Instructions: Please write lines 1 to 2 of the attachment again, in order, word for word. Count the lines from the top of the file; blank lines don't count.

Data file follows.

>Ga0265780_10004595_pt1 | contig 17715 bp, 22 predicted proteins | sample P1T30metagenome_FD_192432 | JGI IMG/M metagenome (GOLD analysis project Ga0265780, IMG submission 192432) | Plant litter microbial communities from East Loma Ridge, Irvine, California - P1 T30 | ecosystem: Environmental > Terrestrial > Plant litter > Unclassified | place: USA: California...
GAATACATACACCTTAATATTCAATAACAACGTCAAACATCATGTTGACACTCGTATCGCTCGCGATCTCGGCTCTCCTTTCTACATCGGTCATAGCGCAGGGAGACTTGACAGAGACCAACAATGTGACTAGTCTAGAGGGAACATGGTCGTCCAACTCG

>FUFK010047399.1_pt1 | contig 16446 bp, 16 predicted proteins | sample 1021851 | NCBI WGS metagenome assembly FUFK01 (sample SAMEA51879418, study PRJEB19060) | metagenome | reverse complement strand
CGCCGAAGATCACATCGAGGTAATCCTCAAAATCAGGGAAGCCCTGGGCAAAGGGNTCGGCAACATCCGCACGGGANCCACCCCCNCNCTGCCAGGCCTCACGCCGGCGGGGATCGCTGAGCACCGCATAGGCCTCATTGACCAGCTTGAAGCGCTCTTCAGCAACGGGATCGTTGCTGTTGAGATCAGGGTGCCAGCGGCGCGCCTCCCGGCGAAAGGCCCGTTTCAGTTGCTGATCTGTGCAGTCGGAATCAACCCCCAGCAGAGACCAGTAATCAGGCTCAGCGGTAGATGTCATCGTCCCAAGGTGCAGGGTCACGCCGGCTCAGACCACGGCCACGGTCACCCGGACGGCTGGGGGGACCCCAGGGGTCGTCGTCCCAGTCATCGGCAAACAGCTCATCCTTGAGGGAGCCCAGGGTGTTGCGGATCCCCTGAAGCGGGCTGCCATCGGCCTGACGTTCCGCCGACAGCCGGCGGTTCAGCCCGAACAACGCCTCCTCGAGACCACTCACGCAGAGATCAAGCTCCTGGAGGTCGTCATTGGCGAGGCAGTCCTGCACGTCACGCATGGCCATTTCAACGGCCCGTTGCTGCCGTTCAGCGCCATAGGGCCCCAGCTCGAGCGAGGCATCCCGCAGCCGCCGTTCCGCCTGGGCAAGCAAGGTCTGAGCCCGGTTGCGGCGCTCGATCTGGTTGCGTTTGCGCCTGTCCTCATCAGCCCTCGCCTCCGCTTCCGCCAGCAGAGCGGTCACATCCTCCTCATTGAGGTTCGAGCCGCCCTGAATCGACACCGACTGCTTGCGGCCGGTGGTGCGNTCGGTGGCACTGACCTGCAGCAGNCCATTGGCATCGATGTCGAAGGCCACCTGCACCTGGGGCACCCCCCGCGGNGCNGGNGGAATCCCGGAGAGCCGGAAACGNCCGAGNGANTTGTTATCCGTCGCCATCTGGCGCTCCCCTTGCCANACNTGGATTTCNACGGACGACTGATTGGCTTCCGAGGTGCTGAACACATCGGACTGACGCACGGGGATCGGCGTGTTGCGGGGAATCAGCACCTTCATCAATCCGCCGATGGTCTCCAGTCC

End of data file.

>Ga0265780_10004595_pt1 | contig 17715 bp, 22 predicted proteins | sample P1T30metagenome_FD_192432 | JGI IMG/M metagenome (GOLD analysis project Ga0265780, IMG submission 192432) | Plant litter microbial communities from East Loma Ridge, Irvine, California - P1 T30 | ecosystem: Environmental > Terrestrial > Plant litter > Unclassified | place: USA: California...
GAATACATACACCTTAATATTCAATAACAACGTCAAACATCATGTTGACACTCGTATCGCTCGCGATCTCGGCTCTCCTTTCTACATCGGTCATAGCGCAGGGAGACTTGACAGAGACCAACAATGTGACTAGTCTAGAGGGAACATGGTCGTCCAACTCG